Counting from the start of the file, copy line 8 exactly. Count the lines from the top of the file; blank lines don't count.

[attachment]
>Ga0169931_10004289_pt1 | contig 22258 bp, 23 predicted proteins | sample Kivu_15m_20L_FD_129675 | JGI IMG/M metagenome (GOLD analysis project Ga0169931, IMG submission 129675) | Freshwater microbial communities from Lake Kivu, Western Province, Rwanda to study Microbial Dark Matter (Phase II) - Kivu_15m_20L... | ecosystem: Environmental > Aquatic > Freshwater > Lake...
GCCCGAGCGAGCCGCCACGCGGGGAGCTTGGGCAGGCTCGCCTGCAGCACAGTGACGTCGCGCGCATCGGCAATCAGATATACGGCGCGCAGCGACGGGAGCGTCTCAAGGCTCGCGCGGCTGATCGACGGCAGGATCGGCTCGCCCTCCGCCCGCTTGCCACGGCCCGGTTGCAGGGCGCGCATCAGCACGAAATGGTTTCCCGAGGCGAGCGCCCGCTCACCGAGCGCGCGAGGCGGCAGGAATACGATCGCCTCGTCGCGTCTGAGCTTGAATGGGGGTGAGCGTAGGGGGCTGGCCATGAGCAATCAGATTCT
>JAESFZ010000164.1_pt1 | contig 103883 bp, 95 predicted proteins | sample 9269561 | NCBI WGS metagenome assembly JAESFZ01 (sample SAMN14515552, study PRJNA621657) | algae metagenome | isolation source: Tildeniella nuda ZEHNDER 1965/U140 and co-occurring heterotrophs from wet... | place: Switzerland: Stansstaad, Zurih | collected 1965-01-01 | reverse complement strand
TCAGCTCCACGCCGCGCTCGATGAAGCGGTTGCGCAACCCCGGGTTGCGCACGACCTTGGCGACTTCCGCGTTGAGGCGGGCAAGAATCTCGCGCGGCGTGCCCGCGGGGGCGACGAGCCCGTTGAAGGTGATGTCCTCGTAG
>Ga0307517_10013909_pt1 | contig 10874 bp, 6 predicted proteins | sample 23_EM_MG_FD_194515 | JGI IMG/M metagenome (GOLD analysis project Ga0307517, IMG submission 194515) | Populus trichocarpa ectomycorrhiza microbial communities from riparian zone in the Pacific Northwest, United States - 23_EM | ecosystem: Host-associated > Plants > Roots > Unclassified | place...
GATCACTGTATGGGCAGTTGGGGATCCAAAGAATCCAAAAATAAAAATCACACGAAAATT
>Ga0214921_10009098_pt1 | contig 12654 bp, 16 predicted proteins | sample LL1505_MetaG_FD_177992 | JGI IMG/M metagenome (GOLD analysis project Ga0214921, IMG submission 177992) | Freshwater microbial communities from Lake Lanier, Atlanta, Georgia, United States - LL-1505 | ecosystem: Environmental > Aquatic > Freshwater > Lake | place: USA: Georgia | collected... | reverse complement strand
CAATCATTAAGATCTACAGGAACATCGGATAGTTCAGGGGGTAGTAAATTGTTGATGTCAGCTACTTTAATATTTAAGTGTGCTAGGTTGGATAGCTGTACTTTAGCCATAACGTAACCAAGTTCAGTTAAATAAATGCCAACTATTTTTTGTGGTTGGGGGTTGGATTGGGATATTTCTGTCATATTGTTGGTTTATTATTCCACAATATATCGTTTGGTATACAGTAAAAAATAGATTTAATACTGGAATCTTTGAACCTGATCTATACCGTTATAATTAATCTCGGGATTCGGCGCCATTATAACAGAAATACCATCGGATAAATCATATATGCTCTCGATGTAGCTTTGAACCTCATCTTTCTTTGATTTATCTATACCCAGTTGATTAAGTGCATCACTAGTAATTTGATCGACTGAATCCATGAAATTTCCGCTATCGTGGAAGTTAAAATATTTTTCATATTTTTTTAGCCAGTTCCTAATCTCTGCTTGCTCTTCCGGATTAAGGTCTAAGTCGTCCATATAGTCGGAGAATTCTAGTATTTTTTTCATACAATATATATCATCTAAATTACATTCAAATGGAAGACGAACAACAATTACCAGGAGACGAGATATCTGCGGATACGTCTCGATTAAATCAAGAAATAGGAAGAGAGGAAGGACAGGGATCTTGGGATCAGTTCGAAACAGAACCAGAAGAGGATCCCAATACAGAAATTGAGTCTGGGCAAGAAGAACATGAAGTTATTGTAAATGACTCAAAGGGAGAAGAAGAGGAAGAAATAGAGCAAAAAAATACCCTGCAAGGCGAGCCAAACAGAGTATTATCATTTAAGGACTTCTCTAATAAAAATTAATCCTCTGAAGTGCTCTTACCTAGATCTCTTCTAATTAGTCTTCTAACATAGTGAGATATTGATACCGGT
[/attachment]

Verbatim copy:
CAATCATTAAGATCTACAGGAACATCGGATAGTTCAGGGGGTAGTAAATTGTTGATGTCAGCTACTTTAATATTTAAGTGTGCTAGGTTGGATAGCTGTACTTTAGCCATAACGTAACCAAGTTCAGTTAAATAAATGCCAACTATTTTTTGTGGTTGGGGGTTGGATTGGGATATTTCTGTCATATTGTTGGTTTATTATTCCACAATATATCGTTTGGTATACAGTAAAAAATAGATTTAATACTGGAATCTTTGAACCTGATCTATACCGTTATAATTAATCTCGGGATTCGGCGCCATTATAACAGAAATACCATCGGATAAATCATATATGCTCTCGATGTAGCTTTGAACCTCATCTTTCTTTGATTTATCTATACCCAGTTGATTAAGTGCATCACTAGTAATTTGATCGACTGAATCCATGAAATTTCCGCTATCGTGGAAGTTAAAATATTTTTCATATTTTTTTAGCCAGTTCCTAATCTCTGCTTGCTCTTCCGGATTAAGGTCTAAGTCGTCCATATAGTCGGAGAATTCTAGTATTTTTTTCATACAATATATATCATCTAAATTACATTCAAATGGAAGACGAACAACAATTACCAGGAGACGAGATATCTGCGGATACGTCTCGATTAAATCAAGAAATAGGAAGAGAGGAAGGACAGGGATCTTGGGATCAGTTCGAAACAGAACCAGAAGAGGATCCCAATACAGAAATTGAGTCTGGGCAAGAAGAACATGAAGTTATTGTAAATGACTCAAAGGGAGAAGAAGAGGAAGAAATAGAGCAAAAAAATACCCTGCAAGGCGAGCCAAACAGAGTATTATCATTTAAGGACTTCTCTAATAAAAATTAATCCTCTGAAGTGCTCTTACCTAGATCTCTTCTAATTAGTCTTCTAACATAGTGAGATATTGATACCGGT